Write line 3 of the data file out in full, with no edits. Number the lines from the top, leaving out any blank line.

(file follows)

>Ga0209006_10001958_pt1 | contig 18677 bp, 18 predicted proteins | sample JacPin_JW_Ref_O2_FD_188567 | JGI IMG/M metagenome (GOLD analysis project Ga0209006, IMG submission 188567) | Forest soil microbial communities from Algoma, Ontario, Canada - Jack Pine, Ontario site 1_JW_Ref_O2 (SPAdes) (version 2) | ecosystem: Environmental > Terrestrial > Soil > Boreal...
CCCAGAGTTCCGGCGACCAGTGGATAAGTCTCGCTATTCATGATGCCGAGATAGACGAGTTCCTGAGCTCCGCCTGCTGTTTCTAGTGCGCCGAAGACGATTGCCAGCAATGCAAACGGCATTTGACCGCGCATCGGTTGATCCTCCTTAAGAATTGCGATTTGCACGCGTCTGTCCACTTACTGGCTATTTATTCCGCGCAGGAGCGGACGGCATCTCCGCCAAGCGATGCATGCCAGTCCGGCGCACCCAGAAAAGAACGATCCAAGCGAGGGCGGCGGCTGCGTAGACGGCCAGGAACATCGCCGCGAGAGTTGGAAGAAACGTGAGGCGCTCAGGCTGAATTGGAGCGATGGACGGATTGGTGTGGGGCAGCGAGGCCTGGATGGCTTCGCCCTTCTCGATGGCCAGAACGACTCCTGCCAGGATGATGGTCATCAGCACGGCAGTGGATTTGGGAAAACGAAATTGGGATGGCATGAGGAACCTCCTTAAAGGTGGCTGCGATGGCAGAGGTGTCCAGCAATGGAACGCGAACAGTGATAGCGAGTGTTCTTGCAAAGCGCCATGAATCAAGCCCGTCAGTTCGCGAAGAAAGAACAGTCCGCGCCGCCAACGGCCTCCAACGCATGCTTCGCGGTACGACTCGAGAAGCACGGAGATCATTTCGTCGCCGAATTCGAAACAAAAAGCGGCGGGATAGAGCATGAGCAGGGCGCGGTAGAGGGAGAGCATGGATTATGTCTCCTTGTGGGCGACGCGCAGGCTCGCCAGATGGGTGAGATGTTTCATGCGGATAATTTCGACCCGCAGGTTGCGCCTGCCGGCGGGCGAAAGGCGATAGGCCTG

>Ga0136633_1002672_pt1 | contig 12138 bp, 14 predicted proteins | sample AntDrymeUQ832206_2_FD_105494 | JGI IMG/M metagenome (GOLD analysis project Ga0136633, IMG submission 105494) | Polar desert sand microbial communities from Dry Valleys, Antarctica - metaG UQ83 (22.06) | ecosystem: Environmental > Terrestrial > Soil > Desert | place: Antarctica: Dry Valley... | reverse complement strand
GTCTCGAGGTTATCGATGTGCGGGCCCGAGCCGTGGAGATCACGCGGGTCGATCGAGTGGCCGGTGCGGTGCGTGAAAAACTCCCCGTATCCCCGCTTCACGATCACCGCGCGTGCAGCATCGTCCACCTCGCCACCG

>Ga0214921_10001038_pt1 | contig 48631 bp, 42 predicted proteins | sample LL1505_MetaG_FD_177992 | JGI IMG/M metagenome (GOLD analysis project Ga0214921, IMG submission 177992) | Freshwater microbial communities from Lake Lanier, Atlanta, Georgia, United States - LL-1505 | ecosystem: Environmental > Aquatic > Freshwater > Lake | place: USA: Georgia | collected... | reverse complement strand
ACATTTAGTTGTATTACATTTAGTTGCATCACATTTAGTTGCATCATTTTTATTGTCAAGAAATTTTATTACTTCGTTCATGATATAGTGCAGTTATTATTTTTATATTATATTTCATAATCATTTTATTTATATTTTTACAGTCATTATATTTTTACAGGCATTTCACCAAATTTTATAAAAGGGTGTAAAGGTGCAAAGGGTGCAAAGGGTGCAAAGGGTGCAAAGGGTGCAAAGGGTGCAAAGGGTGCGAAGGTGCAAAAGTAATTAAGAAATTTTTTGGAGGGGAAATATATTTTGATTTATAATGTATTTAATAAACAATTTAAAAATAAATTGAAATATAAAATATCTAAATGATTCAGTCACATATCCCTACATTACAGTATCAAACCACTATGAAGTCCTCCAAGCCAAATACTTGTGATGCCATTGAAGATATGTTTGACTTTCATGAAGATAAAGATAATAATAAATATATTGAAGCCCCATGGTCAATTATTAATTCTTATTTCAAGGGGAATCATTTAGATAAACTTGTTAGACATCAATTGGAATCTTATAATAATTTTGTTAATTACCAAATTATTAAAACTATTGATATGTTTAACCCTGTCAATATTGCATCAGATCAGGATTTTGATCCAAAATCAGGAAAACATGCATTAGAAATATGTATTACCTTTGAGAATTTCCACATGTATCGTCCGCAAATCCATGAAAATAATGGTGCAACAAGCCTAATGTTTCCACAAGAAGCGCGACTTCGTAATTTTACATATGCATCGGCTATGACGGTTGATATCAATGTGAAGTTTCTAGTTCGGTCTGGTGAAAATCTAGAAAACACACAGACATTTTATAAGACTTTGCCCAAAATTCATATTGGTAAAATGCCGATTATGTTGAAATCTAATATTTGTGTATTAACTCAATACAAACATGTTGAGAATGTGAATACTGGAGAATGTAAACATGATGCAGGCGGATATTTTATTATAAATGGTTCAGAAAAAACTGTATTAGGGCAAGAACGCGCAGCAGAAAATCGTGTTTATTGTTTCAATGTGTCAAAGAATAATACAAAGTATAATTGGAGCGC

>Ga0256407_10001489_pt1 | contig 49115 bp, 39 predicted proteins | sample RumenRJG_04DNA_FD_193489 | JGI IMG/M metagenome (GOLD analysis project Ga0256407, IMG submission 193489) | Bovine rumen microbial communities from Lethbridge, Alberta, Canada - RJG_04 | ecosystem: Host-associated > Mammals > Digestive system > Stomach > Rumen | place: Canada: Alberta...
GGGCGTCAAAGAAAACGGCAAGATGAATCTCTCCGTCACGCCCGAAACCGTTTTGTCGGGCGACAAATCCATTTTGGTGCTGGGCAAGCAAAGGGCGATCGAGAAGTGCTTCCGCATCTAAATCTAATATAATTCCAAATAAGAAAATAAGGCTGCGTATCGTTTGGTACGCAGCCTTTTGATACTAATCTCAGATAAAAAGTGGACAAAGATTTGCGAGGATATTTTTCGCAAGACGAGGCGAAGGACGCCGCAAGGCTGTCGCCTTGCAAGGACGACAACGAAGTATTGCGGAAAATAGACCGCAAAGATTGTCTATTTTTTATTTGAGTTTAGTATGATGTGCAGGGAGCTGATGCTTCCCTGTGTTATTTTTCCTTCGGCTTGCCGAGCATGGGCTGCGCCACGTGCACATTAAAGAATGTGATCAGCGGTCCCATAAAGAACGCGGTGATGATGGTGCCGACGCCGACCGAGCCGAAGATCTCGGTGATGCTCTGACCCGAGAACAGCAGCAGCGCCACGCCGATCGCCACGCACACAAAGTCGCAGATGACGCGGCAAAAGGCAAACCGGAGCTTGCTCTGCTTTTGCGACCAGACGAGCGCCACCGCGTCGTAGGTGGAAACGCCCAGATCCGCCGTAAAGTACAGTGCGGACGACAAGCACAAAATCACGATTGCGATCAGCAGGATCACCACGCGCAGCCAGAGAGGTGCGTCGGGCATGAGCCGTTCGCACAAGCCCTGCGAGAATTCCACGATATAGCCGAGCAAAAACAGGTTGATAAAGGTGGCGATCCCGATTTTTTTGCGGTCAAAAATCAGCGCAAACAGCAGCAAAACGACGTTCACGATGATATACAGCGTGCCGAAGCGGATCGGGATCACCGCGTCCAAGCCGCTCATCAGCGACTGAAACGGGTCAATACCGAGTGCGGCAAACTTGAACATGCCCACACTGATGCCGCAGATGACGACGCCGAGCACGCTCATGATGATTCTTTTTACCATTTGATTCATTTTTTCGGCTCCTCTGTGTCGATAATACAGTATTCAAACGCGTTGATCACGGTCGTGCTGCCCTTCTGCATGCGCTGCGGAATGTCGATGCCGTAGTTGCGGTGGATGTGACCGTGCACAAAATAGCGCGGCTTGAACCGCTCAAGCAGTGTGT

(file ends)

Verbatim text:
>Ga0136633_1002672_pt1 | contig 12138 bp, 14 predicted proteins | sample AntDrymeUQ832206_2_FD_105494 | JGI IMG/M metagenome (GOLD analysis project Ga0136633, IMG submission 105494) | Polar desert sand microbial communities from Dry Valleys, Antarctica - metaG UQ83 (22.06) | ecosystem: Environmental > Terrestrial > Soil > Desert | place: Antarctica: Dry Valley... | reverse complement strand